Frankly, I don’t believe the amounts of money that are attributed to so-called influencers in Dubai is anything like accurate. Many of the so called biggies are just as adept at freebie chasing they build their online life around it, rather than their brand or business. Perhaps a better solution is to think carefully across the entire sector – including PR and brands – about workflows that delineate what is actually happening.
For example, an influencer who is being used for reach in return for consideration usually have very little actual revenue from that activity. For me, this is more an issue of disclosure in this case, rather than revenue. However, someone that is being paid to ‘influence’ by way of advertising, often at the risk of integrity or any sort of validation, should be taxed on revenue to some degree and also held up to accountability.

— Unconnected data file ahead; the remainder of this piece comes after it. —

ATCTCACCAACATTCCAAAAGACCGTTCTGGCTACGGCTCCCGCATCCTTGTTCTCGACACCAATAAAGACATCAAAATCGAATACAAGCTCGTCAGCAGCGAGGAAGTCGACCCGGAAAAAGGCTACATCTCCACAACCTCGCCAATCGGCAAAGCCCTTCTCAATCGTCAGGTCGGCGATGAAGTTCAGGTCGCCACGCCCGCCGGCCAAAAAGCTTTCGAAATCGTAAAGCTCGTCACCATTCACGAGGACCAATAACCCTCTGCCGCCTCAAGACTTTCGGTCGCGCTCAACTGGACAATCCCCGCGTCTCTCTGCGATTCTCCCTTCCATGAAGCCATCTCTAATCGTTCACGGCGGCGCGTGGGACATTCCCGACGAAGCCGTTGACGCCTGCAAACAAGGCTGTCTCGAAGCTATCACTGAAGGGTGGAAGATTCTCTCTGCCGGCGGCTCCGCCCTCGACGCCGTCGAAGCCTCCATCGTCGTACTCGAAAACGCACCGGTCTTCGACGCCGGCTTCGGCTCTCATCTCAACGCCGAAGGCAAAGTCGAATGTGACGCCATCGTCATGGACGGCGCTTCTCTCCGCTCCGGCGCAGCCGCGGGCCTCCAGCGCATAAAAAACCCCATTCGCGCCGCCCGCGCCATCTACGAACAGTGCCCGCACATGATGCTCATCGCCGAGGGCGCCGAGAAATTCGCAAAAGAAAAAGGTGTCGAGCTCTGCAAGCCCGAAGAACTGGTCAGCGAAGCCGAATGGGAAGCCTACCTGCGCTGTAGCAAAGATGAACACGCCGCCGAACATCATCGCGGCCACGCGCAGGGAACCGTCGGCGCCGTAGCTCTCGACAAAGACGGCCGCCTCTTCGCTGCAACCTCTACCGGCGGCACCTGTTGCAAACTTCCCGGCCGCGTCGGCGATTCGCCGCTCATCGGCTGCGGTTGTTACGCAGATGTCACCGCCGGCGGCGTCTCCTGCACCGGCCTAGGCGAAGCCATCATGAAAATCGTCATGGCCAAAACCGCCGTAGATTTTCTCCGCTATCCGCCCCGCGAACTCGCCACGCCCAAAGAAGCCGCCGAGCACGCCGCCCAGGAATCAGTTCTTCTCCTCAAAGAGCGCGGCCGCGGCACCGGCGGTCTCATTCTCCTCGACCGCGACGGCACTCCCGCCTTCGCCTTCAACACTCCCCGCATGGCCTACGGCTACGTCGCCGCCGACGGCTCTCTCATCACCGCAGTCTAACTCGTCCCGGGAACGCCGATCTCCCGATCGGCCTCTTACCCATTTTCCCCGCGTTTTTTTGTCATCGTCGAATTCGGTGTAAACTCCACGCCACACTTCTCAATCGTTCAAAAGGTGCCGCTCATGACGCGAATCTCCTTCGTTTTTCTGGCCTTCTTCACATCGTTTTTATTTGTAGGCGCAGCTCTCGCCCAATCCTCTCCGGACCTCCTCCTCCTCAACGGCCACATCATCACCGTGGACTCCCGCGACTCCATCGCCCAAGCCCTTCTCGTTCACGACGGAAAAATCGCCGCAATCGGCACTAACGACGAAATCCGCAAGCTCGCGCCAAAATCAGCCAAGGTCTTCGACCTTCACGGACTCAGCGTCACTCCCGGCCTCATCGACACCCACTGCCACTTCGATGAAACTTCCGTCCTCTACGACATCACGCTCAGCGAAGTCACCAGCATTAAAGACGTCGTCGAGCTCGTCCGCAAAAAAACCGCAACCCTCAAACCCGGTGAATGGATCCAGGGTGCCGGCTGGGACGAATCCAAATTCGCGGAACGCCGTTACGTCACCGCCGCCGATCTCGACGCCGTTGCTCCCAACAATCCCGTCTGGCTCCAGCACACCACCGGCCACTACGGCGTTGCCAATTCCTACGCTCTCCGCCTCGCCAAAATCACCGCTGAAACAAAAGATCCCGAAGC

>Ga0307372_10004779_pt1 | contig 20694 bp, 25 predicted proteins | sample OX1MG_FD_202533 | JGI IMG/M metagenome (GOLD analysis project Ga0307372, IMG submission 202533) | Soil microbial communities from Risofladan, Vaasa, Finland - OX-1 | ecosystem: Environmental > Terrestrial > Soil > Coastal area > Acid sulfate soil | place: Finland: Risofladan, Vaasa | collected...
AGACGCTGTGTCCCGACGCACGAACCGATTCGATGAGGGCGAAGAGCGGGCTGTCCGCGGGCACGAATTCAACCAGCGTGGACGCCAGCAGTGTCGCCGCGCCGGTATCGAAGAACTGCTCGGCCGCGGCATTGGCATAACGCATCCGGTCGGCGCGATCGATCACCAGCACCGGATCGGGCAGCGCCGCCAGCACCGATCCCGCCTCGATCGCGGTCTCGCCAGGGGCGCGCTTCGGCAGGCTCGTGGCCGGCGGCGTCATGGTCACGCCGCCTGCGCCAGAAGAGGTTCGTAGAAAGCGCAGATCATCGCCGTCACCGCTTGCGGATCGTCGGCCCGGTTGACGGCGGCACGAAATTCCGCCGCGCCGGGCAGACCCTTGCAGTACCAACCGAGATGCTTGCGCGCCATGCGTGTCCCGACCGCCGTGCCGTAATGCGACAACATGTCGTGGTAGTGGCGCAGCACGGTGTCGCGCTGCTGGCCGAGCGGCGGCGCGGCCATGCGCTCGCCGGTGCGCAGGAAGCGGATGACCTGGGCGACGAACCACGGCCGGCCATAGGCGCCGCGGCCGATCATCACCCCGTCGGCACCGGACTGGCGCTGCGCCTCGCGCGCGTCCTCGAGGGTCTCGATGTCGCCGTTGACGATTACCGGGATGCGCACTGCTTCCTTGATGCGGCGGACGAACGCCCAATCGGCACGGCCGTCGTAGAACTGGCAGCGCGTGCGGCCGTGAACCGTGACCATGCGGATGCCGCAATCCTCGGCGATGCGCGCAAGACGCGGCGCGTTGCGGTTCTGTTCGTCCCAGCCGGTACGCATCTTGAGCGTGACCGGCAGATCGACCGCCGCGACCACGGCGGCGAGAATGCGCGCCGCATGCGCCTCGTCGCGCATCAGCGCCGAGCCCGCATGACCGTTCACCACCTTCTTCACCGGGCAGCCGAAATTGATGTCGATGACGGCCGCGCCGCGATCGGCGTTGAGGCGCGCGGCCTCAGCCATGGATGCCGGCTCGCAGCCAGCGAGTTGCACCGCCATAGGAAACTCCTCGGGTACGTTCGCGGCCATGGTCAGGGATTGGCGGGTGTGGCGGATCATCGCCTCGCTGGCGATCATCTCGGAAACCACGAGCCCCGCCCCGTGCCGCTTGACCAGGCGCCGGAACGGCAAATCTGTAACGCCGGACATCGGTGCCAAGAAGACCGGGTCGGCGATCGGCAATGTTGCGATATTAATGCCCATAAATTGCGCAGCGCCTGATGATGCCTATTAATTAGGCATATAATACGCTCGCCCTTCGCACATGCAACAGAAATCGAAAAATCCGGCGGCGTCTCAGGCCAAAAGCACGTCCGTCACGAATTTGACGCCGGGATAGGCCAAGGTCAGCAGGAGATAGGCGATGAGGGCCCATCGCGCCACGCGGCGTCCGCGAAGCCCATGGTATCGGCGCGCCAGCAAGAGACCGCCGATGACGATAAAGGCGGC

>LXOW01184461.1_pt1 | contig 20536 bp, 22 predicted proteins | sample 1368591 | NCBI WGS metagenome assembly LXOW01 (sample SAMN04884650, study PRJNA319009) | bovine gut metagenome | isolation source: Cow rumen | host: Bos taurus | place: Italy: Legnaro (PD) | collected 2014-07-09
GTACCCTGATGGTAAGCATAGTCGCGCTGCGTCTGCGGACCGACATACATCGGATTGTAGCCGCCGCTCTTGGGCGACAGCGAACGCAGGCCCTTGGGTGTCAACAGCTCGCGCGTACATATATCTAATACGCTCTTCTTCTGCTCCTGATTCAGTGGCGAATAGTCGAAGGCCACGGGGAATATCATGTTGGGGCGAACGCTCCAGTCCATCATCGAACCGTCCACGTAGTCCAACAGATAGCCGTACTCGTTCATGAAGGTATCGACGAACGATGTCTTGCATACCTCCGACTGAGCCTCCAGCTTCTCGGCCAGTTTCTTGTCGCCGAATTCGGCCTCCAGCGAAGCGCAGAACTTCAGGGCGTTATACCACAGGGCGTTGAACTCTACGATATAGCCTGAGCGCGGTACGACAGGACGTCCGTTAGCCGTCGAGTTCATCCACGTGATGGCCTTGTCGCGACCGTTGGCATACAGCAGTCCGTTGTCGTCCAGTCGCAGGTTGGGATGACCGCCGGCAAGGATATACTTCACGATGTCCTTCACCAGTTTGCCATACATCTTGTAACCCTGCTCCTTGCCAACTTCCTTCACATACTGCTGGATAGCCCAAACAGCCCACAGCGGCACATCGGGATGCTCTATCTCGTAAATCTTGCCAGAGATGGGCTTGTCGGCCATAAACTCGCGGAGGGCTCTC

In a similar way, low level ‘hobbyist’ bloggers – that you and I know are anything but, because it covers the vast amount of their free time – should be subject to disclosure. Education to an audience helps a lot in this case.
In essence, there needs to be mechanisms to bring integrity back to whole landscape. Simply charging people will drive people who can’t afford into even more shaky ground I fear. Someone for example who posts utter claptrap in the hope of someone else paying for their licence won’t be far off, right?